HHS Secretary Kathleen Sebelius announced Tuesday during a House Energy and Commerce Committee hearing that H1N1 (swine flu) vaccines produced by four manufacturers -- CSL Ltd., Novartis, Sanofi-Pasteur and Medimmune -- had won FDA approval, paving the way for a large-scale U.S. vaccination campaign, the Wall Street Journal reports. The application for GlaxoSmithKline PLC's vaccine is still being considered (Dooren/Favole, 9/15).
According to CQ HealthBeat, HHS anticipates having some supplies of H1N1 vaccine ready as early as October 5 (Attias, 9/15), but "[t]he bulk of vaccine will start arriving Oct. 15, and Sebelius said it should be available at 90,000 sites around the country," the Associated Press/TIME reports. "'We will have enough vaccine available for everyone' eventually, Sebelius said - everyone who wants it, that is," writes AP/TIME. The U.S. government currently has contracts to buy 195 million doses of the H1N1 vaccine, but will buy more if demand is high, Seblieus explained (Neergaard, 9/15).
The large-scale vaccination campaign, scheduled to begin in mid-October, will first target those at greatest risk from H1N1, including health care workers, pregnant women and young people ages 6 months to 24 years. Reuters writes: "H1N1 vaccines will be free, Sebelius said, but some healthcare providers may charge an administration fee. The federal government is planning to spend about $1.4 billion for states and hospitals to prepare for the virus, she added" (Heavey, 9/15).
Differences Between H1N1 and Seasonal Flu
In related news, Reuters reports on emerging details about the differences between H1N1 and the seasonal flu. Unlike the seasonal flu, characterized by upper respiratory disease, the patients who died from H1N1 "had infections deep in their lungs, Dr. Sherif Zaki of the U.S. Centers for Disease Control and Prevention told a meeting of flu experts," which resulted in "acute respiratory distress syndrome -- an often fatal development that leaves patients gasping for breath." Zaki reported the patients killed by H1N1, who number fewer than those killed by seasonal flu, also had "huge amounts of the virus in their blood," the news service writes. "This is almost exactly what we see with avian flu," Zaki said. "This looks like avian flu on steroids" (Fox, 9/15).
Tamiflu-Resistant H1N1 Is Less Transmissible Than Non-Resistant Form, Researchers Say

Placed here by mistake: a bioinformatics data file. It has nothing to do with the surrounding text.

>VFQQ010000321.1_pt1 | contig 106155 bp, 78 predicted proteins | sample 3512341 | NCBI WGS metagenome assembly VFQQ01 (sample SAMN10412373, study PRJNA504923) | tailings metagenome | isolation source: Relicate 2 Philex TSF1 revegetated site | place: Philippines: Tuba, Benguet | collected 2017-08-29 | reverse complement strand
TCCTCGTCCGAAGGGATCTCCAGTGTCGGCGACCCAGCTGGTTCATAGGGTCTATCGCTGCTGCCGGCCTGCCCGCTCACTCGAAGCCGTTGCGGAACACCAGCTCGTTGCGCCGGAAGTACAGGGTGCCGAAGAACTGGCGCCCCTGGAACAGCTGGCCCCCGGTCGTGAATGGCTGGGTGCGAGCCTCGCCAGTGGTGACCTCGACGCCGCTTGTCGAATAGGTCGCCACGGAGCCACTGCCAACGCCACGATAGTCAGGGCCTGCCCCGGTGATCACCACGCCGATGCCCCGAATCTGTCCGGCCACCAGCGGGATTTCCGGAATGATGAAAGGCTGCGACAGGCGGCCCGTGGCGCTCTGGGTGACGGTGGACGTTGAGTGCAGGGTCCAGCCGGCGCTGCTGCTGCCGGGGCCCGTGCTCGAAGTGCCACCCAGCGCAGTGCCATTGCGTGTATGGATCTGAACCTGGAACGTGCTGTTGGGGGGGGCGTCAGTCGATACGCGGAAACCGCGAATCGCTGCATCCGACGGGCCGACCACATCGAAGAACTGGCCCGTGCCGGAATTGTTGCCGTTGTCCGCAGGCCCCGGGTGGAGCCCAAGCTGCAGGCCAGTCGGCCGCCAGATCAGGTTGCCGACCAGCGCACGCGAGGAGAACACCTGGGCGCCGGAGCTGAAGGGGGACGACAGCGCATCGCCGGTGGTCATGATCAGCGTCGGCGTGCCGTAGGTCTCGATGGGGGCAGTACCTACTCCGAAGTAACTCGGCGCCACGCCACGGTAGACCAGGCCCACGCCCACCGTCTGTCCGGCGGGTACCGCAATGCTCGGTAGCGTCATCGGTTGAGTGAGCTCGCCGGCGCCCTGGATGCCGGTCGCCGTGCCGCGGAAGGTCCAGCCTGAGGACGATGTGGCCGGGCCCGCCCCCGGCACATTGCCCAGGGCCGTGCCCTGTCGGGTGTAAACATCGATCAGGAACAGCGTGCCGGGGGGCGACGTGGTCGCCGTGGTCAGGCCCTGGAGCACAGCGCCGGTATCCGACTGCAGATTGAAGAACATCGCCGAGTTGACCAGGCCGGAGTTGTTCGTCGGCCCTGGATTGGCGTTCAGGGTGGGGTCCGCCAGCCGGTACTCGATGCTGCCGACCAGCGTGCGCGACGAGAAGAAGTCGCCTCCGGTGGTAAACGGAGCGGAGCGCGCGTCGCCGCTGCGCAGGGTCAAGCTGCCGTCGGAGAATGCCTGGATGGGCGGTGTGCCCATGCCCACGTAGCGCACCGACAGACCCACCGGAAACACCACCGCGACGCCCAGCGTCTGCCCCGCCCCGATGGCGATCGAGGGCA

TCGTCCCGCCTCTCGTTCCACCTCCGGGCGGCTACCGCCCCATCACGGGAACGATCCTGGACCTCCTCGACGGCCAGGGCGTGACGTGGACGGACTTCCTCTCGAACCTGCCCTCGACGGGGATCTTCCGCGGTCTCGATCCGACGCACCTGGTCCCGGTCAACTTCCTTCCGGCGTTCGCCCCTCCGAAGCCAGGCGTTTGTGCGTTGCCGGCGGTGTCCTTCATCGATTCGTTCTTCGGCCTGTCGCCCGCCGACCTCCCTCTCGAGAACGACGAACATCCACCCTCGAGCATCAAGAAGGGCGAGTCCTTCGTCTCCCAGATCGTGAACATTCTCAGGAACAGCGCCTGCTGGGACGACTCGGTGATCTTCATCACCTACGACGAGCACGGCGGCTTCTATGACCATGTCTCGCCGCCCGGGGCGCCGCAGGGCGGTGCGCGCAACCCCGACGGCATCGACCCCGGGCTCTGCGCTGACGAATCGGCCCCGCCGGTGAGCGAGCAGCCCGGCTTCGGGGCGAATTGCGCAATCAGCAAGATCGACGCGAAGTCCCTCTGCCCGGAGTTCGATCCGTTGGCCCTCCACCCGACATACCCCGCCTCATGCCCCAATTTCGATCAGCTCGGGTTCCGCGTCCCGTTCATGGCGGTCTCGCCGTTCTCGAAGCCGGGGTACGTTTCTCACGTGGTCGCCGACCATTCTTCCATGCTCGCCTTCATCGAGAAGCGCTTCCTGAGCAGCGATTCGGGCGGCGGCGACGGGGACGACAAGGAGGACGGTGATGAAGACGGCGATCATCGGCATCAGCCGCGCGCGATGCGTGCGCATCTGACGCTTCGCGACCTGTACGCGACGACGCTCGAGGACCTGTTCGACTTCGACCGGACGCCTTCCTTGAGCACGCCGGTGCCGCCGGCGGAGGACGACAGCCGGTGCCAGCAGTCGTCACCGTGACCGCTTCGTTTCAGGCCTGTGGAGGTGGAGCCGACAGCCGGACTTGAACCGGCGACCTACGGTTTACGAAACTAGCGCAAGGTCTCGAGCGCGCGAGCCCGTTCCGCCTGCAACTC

Researchers now believe that the same mutation that allows strains of the H1N1 virus to be resistant to the antiviral Tamiflu "also thwarts its transmission, so the infection isn't passed on to other patients," Bloomberg reports. "The findings may reassure public health officials worried that overuse of Tamiflu would render impotent one of the key weapons against the pandemic virus," according to the news service (Cortez, 9/15).
WHO Director-General Warns H1N1 Could Have 'Devastating Impact' In Countries With Weak Health Systems
Reuters/Washington Post reports on warnings made by WHO Director-General Margaret Chan during a WHO regional meeting in Copenhagen Tuesday of the devastating toll the H1N1 virus could have on developing nations. Chan said that those at high risk from the H1N1 virus "'will be in grave danger' in countries lacking adequate hospitals, doctors, nurses, antivirals, vaccines, and clean water," the news service writes. "The same virus that causes manageable disruption in affluent countries will almost certainly have a devastating impact in countries with too few health facilities and staff, no regular supplies of essential medicines, little diagnostic and laboratory capacity, and vast populations with no access to safe water and sanitation," Chan said (MacInnis, 9/15).
EU Starts Exploring What Countries Will Do With Excess H1N1 Doses
The news that a single-dose H1N1 vaccine, instead of a two-dose regimen, can protect adults against the H1N1 virus has led European states to begin exploring how they will divvy up excess stocks of the H1N1 vaccine, Reuters reports. "The European Union's executive arm said it would encourage 'a common approach to cross-border sharing and voluntary sale within the EU,'" the news service writes, adding, "Some countries have already included a provision in contracts with manufacturers stating that unused vaccines can be sold to other countries" (Hirschler/ Kelland, 9/15).
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